Foreign student regularly work more than the allowed 15 hours per week - this law is simply not being policed.

Universities are simply a back-door for cheap foreign labour; courses like dentistry and medicine are the exception but on the whole our third largest 'export industry' is just a visa factory.
  nswtrains Chief Commissioner

Anthony Albanese has been elected unopposed as the Labor leader
lsrailfan
There is chatter circulating on Twitter that 3 Liberal successful candidates may be ineligible to sit thus cutting the Liberal majority back to a minority government.
  Valvegear Oliver Bullied, CME

Location: Richmond Vic
There is chatter circulating on Twitter that 3 Liberal successful candidates may be ineligible to sit thus cutting the Liberal majority back to a minority government.
"nswtrains"

Until it becomes more than speculation on Twitter, I'd ignore it.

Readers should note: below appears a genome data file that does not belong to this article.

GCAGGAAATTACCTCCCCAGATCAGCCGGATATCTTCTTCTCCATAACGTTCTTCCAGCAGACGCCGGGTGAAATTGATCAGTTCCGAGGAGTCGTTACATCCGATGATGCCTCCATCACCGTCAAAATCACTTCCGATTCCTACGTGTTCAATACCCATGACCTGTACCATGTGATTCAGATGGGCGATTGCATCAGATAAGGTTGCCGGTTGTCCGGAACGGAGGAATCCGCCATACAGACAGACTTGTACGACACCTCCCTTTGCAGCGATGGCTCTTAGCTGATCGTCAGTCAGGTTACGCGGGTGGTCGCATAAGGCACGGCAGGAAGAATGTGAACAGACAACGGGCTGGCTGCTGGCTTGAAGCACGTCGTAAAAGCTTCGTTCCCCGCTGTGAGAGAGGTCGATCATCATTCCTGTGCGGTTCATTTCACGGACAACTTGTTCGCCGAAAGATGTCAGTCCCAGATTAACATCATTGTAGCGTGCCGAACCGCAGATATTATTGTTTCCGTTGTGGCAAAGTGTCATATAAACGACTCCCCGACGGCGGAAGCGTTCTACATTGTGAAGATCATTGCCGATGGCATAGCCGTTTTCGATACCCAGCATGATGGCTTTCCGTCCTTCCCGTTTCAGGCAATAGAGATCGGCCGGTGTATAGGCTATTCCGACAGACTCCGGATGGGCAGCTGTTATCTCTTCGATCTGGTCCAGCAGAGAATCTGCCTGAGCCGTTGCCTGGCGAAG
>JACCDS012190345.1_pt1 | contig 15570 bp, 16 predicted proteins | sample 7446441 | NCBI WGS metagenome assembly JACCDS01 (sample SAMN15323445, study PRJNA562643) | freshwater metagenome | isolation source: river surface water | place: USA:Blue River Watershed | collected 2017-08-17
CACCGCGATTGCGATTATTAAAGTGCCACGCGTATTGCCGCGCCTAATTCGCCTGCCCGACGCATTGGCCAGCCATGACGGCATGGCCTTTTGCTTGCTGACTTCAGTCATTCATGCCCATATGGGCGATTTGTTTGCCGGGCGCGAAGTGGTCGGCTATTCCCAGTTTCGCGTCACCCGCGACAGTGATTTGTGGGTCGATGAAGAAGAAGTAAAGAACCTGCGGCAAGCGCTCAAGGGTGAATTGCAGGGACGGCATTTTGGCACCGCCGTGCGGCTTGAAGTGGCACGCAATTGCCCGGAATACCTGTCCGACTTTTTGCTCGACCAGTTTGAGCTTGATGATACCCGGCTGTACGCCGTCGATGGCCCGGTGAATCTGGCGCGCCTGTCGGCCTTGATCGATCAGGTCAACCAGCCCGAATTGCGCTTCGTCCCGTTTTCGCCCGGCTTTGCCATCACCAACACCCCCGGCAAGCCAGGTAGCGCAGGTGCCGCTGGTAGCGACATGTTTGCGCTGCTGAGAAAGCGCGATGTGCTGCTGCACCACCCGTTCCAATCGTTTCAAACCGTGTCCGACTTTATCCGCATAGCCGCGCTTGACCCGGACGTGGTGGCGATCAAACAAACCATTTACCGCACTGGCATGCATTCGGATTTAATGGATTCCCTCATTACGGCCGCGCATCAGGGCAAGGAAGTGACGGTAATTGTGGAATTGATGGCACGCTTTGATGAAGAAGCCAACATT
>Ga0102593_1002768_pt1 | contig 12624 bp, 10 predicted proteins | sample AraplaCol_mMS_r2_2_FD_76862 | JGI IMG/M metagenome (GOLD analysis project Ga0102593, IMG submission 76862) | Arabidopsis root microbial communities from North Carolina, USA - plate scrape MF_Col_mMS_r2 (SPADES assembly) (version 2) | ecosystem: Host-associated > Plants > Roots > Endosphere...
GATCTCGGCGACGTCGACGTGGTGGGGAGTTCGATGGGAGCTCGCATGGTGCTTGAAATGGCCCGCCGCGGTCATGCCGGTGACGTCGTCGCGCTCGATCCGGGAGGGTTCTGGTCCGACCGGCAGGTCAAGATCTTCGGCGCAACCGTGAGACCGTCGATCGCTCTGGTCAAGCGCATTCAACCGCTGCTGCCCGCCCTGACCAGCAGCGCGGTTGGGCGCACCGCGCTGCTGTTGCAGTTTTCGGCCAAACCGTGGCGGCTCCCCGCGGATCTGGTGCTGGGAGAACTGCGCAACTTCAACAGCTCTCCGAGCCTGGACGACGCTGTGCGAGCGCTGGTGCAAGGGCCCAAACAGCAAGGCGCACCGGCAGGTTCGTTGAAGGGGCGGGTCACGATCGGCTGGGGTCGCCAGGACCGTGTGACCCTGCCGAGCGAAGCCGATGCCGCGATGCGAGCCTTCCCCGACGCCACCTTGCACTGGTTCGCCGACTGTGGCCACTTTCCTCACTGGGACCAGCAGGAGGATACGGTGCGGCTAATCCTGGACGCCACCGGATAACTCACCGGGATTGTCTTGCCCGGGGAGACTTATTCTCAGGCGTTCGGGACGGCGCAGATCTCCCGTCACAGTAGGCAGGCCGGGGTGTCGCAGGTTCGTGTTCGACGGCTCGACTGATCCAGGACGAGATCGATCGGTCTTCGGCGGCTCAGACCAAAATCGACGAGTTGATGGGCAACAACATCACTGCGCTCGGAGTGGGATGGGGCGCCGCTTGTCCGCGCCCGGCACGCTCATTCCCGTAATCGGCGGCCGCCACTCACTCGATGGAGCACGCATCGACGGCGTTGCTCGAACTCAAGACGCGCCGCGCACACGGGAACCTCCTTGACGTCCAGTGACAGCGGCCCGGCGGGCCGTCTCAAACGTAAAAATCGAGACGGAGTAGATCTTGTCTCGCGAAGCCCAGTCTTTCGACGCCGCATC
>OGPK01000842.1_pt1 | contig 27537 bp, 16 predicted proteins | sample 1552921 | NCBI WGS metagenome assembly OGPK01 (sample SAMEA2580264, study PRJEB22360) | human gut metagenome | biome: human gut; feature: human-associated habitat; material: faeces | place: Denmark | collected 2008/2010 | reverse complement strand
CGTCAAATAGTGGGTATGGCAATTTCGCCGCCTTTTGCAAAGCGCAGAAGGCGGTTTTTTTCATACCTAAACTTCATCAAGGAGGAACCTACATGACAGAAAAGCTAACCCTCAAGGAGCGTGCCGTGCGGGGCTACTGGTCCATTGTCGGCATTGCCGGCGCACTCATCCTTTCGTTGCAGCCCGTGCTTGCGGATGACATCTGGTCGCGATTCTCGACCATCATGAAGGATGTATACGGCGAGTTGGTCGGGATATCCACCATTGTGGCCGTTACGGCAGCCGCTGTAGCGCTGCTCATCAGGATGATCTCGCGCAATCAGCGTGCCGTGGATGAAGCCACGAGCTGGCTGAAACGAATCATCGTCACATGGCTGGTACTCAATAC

Aaron The Ghost of George Stephenson

Location: University of Adelaide SA
Don, IELTS is not a part of graduating from the degree, IELTS is the requirement to practice in the field post graduate.

Students can ‘easily’ pass the English components of reading/writing for the exam, of the conversationalist English required to get by in society, but professional registration requires a formal IELTS score.

My wife’s sister and husband sold up their entire lives in Poland and emigrated to Australia. She had already formally studied English in Poland for 20 years, even doing her Polish degree in psychology in English rather than Polish. She came to Australia and a bridging course in Australian conversational English, basically learning our slang, idioms and other non formal use before completing her masters in psychology in Adelaide.